Updated from 10:31 a.m. EDT
Sumner Redstone's move to seize control of
( MWY) may end up rattling the entire video-game software industry.
Since November, Redstone has more than doubled his stake in Midway; a regulatory filing posted Monday revealed he now holds 71% of the company's shares. The
CEO has already nominated two director candidates and could ultimately handpick the successor to Midway Chairman Neil Nicastro, who announced his resignation Friday.
Though Redstone has denied it, some analysts believe his takeover of Midway is an attempt to get Viacom into the video-game software industry, which could have far-reaching implications.
In a narrow sense, Redstone's wheeling and dealing would most directly affect
, which has developed games based on Viacom's movie and television properties, and, more significantly,
. Of the $640.8 million in revenue that THQ posted last year, analysts estimate that 15% to 25% came from its Viacom titles.
If Viacom absorbs Midway, "the big risk is on THQ," said one fund manager, who has no position in THQ or Midway.
More broadly, the media mogul's Midway moves could touch off a bidding war by rival entertainment companies for the other video-game makers.
"I think they're in play," said Michael Pachter, who covers the video-game software industry for Wedbush Morgan. Entertainment companies "are all copycats. If one guy buys a TV network, the other one has to buy one, too." (Wedbush Morgan has no banking business with Midway or the other major video-game companies; Pachter does not hold shares in the companies he covers.)
Other video-game stocks may well benefit if Redstone rolls Midway into Viacom, or if Viacom makes other purchases in the sector. Such a move would "set a precedent" of a big entertainment company buying its way into the video-game publishing business, said Pachter.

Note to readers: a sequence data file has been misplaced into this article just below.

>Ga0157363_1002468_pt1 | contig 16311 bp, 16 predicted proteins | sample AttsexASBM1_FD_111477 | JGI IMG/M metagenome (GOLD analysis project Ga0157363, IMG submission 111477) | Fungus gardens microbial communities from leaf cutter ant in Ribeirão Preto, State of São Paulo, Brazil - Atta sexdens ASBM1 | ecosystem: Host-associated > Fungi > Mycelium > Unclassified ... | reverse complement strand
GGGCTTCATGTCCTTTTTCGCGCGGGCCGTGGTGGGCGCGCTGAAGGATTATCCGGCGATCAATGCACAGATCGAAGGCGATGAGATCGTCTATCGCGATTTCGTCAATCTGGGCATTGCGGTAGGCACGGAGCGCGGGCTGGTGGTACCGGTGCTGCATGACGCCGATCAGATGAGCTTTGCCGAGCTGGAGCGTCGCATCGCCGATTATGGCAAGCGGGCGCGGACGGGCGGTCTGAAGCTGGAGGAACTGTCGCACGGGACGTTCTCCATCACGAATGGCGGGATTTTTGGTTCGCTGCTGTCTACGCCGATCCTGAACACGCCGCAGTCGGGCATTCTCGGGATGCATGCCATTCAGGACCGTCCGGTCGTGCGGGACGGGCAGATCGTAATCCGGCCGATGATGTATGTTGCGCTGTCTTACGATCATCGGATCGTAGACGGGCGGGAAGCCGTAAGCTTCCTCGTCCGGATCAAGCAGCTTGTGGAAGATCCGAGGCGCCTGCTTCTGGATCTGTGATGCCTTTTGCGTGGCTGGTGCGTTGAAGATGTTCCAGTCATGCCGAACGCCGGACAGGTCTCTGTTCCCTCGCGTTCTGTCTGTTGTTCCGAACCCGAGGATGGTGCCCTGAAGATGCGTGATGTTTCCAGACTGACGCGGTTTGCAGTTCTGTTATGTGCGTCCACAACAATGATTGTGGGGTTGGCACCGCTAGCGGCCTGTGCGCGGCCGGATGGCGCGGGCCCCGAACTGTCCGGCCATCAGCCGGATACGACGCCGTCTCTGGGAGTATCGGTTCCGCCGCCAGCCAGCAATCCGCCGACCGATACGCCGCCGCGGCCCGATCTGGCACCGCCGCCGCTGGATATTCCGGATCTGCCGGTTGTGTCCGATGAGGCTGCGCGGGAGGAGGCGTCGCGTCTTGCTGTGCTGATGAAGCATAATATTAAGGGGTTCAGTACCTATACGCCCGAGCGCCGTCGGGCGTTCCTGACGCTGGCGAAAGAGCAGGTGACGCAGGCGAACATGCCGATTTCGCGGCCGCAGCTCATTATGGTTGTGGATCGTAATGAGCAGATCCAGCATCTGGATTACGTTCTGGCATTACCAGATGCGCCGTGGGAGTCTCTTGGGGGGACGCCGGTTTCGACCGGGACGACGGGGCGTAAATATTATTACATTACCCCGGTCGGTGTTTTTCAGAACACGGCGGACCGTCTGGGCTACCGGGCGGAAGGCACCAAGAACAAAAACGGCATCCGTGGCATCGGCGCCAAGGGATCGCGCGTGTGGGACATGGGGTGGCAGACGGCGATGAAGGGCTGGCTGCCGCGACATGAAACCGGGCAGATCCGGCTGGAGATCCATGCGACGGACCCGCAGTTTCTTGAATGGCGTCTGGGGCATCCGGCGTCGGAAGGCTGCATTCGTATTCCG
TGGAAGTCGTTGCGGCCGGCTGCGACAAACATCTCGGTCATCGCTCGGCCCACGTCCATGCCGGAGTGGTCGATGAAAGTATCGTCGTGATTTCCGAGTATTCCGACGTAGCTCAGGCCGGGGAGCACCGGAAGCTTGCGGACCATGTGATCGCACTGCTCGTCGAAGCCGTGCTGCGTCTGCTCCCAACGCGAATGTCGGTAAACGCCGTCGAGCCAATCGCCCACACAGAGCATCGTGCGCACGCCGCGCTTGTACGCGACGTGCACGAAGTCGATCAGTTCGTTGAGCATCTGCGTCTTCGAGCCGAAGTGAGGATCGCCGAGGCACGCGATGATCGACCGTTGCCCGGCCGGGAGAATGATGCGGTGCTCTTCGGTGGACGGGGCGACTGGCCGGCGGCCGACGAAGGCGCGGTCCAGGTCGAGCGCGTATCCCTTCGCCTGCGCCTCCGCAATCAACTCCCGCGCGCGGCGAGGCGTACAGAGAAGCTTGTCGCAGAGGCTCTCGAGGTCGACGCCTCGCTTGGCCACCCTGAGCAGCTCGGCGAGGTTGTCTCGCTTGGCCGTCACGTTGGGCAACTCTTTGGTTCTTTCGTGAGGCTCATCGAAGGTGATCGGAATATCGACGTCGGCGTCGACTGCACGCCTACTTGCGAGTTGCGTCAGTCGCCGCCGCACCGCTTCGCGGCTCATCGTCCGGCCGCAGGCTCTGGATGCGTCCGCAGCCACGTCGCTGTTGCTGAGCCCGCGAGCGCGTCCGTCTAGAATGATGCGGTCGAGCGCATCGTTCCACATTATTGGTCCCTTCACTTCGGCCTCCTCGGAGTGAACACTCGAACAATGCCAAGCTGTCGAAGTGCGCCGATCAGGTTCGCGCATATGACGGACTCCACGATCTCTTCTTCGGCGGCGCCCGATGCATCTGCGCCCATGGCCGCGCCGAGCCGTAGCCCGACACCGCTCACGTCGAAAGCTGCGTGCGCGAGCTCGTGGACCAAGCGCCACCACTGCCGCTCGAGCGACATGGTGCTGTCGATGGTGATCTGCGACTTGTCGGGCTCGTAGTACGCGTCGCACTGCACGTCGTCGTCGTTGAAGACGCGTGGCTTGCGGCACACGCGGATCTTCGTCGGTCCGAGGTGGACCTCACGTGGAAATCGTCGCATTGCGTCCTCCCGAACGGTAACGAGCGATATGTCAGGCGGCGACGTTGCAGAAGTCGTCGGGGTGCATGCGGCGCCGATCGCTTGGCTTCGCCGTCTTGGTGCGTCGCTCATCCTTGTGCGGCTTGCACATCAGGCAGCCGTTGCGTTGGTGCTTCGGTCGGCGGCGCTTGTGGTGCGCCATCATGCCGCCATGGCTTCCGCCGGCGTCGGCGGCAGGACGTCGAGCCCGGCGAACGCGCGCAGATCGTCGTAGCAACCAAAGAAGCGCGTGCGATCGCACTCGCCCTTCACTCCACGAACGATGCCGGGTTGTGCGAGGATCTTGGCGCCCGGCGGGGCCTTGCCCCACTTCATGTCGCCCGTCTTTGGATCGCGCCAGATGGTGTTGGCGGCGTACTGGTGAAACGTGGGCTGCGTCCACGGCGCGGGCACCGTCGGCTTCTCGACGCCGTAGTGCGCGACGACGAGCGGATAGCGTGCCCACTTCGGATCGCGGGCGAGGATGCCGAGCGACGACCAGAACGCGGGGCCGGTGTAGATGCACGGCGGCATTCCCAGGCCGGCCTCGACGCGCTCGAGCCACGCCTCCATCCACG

The entertainment companies already feel that they are leaving too much money on the table when they license their titles to video-game makers, noted the fund manager, who requested anonymity. A move by Viacom could spur its rivals to try to bring that revenue in-house, likely sending the video-game maker's stocks -- which have already posted strong gains year to date -- even higher.
Redstone buys Midway, Activision and
( ERTS) will be in play," said the fund manager, who owns shares in Electronic Arts, Activision and
Of course, not everyone is convinced of Redstone's grand plan, much less its broader implications. Redstone himself has said that his Midway purchases are a "personal" matter, unrelated to Viacom. At least some analysts are willing to take his words at face value.
"Until he indicates that this is something other than strictly personal, you can speculate till the cows come home," said P.J. McNealy, an analyst who covers the video-game sector for American Technology Research, which does not do investment banking. (McNealy does not hold shares in the companies he covers.)
Notably, few entertainment companies have had much success by themselves in translating their box-office blockbusters into video-game hits, aside from closely held